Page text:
Our national debt is now so high that most of us have stopped thinking
about it, because the prospect of bringing it under control is
unimaginable. We consider it a national liability and fear our children
will be forced to pay for our current excesses. John Steele Gordon is a
welcome antidote. In 1997, his book, Hamilton's Blessing, offered a
“biography” of the debt, making it very much a human drama while
explaining the myriad, mostly positive, ways it has influenced America's
history since Alexander Hamilton first proposed the virtues of a
national debt in 1792.
However, the 12 years since the book's
initial publication have been perhaps the most dramatic in the debt's
history-since it has more than doubled and continues on an ever-upward
spiral. Now, more than ever, we need John Steele Gordon's wisdom-his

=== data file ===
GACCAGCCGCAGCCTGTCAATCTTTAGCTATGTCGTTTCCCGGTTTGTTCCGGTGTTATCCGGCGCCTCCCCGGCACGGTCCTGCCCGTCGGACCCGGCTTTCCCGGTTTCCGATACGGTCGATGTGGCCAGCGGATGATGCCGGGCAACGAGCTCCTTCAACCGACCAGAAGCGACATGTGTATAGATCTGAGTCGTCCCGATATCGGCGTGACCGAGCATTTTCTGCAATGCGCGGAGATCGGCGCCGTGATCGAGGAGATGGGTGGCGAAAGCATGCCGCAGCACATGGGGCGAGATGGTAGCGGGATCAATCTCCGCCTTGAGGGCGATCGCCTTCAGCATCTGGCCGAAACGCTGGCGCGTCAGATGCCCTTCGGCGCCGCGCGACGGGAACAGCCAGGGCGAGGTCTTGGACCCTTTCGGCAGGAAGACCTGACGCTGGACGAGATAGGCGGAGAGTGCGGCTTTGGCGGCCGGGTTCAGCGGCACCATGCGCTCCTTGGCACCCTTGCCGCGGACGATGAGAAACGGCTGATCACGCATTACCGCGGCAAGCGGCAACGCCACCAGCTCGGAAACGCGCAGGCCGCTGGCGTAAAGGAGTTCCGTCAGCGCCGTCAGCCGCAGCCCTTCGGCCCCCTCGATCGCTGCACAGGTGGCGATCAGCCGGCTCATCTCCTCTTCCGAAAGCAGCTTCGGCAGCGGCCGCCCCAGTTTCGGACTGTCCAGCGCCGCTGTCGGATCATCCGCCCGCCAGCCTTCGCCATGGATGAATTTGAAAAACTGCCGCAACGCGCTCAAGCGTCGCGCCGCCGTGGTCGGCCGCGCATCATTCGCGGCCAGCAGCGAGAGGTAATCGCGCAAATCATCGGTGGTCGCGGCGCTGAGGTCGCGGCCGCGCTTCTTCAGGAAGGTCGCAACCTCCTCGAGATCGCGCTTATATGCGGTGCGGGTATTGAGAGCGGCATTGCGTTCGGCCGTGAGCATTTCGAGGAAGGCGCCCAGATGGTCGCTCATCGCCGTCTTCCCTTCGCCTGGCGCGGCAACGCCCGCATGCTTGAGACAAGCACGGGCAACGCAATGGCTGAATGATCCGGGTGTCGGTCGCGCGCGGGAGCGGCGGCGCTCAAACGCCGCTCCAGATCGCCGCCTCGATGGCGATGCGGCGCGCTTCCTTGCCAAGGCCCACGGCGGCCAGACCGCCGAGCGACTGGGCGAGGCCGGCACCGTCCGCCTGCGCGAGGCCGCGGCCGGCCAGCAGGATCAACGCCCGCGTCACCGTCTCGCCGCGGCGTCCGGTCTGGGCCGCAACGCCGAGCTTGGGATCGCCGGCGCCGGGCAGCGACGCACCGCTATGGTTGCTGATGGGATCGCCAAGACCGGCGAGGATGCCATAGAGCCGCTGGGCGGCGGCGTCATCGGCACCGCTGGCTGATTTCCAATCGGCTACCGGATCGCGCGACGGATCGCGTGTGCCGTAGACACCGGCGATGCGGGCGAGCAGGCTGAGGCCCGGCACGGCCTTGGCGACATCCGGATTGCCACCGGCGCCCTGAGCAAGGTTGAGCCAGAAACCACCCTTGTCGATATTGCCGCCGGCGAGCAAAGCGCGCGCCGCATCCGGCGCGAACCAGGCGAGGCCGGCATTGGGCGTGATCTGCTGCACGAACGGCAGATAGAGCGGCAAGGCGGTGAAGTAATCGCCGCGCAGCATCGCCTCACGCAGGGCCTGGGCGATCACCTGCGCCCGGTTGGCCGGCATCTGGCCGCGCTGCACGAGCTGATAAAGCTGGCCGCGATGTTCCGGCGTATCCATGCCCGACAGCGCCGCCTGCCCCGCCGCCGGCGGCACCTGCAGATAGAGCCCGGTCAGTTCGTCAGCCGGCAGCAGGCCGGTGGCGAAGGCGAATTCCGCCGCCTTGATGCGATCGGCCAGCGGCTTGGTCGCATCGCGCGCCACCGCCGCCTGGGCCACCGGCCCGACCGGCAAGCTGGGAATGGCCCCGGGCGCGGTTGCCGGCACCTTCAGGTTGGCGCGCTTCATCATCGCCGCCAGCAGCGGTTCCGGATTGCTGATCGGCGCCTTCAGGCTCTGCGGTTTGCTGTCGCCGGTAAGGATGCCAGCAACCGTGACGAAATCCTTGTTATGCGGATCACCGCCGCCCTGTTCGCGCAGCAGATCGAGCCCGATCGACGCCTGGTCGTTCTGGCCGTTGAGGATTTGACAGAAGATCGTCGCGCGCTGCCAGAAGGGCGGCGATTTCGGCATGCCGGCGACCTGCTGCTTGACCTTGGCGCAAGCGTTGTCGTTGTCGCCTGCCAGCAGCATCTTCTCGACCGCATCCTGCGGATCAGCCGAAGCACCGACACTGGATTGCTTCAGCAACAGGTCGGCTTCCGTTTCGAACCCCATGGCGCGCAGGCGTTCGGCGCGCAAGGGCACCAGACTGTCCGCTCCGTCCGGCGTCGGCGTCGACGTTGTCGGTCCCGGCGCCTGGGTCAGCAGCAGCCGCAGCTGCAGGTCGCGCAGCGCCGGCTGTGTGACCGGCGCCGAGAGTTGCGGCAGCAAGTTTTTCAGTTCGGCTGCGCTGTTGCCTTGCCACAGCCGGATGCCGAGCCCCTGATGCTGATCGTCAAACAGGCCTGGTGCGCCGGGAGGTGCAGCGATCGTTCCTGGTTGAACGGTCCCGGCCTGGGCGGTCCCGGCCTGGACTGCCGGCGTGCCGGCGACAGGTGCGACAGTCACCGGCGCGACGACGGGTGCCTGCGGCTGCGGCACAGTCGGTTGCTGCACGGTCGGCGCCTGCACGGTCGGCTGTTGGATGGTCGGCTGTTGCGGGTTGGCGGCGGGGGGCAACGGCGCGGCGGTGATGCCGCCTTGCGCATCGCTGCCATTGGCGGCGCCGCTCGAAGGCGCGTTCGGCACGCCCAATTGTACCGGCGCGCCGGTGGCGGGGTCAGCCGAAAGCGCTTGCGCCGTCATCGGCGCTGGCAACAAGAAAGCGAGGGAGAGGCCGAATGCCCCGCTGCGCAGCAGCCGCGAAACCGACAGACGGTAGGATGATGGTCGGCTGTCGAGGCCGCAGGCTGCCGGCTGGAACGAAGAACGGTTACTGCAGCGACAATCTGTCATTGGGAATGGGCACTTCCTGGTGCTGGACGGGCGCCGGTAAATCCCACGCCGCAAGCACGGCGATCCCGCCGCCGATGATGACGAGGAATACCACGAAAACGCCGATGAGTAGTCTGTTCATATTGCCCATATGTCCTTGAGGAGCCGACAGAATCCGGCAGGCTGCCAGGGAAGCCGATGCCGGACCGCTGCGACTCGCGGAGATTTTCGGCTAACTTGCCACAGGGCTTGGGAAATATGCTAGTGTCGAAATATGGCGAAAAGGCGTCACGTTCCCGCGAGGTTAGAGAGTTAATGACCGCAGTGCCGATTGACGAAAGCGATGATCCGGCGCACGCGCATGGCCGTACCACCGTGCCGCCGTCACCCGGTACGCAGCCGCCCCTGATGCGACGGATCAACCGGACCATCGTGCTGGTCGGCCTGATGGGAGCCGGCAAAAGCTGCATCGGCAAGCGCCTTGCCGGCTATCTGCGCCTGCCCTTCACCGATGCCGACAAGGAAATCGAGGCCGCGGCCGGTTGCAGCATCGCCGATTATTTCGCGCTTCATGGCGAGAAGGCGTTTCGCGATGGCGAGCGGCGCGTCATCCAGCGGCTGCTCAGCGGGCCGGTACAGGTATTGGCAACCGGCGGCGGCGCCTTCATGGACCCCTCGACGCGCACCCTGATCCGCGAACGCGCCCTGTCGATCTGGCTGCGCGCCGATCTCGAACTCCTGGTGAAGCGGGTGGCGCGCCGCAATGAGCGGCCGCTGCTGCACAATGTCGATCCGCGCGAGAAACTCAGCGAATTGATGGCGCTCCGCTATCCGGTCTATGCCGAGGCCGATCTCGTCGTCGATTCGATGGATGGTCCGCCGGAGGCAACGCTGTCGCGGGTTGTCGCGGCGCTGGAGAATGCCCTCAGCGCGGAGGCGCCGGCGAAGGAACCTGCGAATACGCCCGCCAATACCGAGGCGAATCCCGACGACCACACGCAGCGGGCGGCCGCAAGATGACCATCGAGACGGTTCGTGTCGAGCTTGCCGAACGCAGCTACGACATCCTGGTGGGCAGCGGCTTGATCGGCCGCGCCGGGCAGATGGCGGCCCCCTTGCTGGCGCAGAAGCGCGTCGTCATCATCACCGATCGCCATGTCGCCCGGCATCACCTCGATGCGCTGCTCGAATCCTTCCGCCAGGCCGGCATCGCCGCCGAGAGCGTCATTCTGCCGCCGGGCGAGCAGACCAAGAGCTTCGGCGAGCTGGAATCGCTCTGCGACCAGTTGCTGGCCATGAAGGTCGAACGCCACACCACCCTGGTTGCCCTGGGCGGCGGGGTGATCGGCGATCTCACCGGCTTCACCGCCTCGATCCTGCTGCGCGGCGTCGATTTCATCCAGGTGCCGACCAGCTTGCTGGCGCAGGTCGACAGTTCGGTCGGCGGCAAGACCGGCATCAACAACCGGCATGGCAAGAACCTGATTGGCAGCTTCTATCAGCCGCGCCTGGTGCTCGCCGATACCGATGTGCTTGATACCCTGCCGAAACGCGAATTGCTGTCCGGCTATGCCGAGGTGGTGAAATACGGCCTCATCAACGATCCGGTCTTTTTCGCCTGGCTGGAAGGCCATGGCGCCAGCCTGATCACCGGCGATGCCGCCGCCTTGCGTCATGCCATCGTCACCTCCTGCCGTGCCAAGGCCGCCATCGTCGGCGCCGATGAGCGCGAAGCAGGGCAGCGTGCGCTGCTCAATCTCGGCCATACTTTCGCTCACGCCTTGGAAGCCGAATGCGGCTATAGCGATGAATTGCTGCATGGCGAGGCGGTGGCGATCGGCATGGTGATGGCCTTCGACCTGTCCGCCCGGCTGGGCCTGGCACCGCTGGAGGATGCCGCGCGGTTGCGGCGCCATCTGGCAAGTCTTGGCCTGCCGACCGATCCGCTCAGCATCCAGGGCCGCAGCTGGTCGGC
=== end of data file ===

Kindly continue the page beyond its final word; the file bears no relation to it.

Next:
revised and expanded edition of Hamilton's Blessing will put this
historic expansion in perspective, allowing us to better participate in
debate and discussion.
Bringing a remarkable national
institution to life, Gordon offers, in the process, an original view of
American history, and insight into both well- and lesser-known figures
who have influenced and charted our voyage, from Hamilton to Jay Cooke
to John Maynard Keynes to the present. The national debt helped rescue
the Union during the Civil War and raise the nation out of the
Depression-thus offering hope it may serve a similar purpose in the
decades to come.